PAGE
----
Many STDs, including gonorrhea, hepatitis B, herpes and chlamydia, can pass from mother to baby as the child passes through the birth canal. Others, including HIV and syphilis, can cross through the placenta and infect the baby in the womb.

How are STDs Transmitted


STDs are mainly transmitted through sexual intercourse but can be passed from person to person in additional ways as well. Some STDs can spread by sharing needles or syringes while injecting intravenous drugs, through blood transfusions, or by skin-to-skin contact. Many STDs can pass from mother to baby during pregnancy.

The viruses, bacteria, and parasites that cause STDs can be transmitted through:

  • Semen and vaginal secretions
  • Saliva
  • Blood
  • Contact with open sores or warts on the mouth or genitals

A primary care physician, OB/GYN, or pediatrician can help you understand how and when individual STDs can be contracted. It’s important to schedule regular check-ups and STD testing to stay on top of your health.

Risk Factors for STDs

Risk Factors

Anyone who is sexually active is at risk of contracting an STD. Those practicing unprotected sex or having sex with multiple sexual partners further increase their risk of catching or spreading an STD. Those with a history of STDs are more likely to contract one in the future, and using intravenous drugs or sharing needles will also increase your chances of developing an STD.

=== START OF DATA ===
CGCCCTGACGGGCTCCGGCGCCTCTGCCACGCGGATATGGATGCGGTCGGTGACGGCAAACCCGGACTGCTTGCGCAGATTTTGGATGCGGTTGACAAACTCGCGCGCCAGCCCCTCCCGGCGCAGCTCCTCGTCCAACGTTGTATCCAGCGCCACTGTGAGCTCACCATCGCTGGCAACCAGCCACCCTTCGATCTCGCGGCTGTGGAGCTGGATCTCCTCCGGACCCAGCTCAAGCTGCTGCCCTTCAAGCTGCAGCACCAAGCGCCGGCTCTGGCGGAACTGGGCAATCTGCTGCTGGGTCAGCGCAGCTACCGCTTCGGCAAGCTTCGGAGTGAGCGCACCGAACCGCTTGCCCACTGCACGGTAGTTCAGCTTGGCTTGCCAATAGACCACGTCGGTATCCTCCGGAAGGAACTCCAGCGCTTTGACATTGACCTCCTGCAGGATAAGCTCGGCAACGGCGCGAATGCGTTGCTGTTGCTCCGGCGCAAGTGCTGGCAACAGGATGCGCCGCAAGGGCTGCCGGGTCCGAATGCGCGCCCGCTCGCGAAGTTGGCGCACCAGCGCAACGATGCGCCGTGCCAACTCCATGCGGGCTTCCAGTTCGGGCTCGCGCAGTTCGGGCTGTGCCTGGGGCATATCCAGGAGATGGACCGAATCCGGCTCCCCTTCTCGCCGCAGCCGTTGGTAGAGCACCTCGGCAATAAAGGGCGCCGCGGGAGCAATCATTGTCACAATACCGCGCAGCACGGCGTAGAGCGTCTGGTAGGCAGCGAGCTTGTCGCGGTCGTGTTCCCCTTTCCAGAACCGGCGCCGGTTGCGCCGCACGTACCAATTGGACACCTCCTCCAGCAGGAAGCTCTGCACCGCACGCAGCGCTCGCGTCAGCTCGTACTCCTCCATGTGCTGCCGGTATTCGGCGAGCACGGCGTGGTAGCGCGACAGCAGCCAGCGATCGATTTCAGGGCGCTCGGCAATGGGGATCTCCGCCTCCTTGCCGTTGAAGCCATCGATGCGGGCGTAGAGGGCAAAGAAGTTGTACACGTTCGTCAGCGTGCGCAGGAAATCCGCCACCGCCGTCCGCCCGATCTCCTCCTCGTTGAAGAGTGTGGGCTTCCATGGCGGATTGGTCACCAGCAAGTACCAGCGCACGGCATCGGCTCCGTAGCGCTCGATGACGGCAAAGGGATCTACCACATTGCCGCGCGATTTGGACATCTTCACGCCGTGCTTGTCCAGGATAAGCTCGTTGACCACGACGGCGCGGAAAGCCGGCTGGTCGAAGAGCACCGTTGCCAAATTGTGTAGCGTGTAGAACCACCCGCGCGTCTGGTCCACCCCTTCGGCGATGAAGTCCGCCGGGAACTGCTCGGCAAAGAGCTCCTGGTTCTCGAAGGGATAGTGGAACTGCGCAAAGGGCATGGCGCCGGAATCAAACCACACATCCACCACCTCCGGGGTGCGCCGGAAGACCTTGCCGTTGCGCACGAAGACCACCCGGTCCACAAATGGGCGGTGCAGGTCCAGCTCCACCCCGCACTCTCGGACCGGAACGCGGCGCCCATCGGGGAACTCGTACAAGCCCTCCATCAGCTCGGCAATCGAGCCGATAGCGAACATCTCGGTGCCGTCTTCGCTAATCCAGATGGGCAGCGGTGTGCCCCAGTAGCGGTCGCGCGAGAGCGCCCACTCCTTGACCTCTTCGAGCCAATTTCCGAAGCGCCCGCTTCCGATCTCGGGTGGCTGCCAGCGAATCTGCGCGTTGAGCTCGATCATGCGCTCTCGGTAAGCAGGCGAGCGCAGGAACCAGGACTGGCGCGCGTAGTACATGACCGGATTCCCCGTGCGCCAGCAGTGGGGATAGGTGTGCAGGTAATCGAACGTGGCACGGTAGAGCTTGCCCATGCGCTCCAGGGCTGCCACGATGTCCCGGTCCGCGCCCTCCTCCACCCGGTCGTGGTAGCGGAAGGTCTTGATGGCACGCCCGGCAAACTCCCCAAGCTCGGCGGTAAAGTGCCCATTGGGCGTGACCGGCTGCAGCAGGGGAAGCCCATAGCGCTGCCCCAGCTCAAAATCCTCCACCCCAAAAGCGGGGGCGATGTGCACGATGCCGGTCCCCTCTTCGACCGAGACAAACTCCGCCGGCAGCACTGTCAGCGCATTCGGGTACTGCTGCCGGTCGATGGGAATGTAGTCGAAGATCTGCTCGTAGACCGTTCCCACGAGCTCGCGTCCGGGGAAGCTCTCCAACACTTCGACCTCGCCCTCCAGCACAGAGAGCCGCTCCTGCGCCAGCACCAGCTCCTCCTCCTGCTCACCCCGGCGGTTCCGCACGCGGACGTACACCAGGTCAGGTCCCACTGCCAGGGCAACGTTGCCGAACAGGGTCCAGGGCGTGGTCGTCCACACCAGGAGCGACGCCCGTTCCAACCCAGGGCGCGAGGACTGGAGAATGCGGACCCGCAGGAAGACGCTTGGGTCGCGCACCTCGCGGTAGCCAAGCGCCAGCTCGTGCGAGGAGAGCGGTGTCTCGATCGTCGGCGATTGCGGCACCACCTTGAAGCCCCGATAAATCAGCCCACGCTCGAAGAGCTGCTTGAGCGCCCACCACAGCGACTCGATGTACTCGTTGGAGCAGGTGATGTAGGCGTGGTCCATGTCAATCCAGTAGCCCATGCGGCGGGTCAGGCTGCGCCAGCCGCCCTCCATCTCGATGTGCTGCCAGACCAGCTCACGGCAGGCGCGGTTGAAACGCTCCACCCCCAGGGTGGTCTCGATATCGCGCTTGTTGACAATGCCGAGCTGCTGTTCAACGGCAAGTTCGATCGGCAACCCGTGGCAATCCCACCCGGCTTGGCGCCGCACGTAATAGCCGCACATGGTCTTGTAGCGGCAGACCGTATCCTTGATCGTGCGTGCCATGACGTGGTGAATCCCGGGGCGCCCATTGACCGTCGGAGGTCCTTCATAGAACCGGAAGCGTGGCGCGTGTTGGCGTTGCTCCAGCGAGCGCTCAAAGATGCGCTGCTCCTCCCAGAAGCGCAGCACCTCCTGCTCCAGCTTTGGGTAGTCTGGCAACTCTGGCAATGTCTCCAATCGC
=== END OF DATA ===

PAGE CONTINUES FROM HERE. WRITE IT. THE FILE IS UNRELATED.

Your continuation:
Many STDs are easily treatable if caught early, and those without cures can be managed with various therapies and medications. However, if allowed to progress, STDs can cause significant health problems or complications ranging in severity from mild to life-threatening.

Complications that can arise following infection with an STD include:

How to Prevent STDs


The only way to completely avoid sexually transmitted diseases is to abstain from sexual activity and avoid using intravenous drugs. However, there are several ways to engage in sexual activity but limit your likelihood of contracting an STD.

These include:

  • Using condoms and dental dams
  • Sexual activity with one uninfected partner
  • Vaccination against human papillomavirus (HPV and hepatitis B)
  • STD testing prior to sexual activity with a new sexual partner
  • Avoiding excessive alcohol consumption and drug use, which can make risky sexual activity more likely

Regular testing and understanding the signs and symptoms of STDs can make it more likely you catch any potential infections early when they are more easily treated.

Get Care

Trust NewYork-Presbyterian for STD care

At NewYork-Presbyterian, our sexual health experts can help you understand the risk factors for STDs, get tested regularly, and promptly treat any conditions that may arise. Through an in-person or video* appointment at NewYork-Presbyterian or one of our medical group locations, our team can guide you through your treatment options and ensure you feel empowered to make decisions about your sexual health.

*Restrictions apply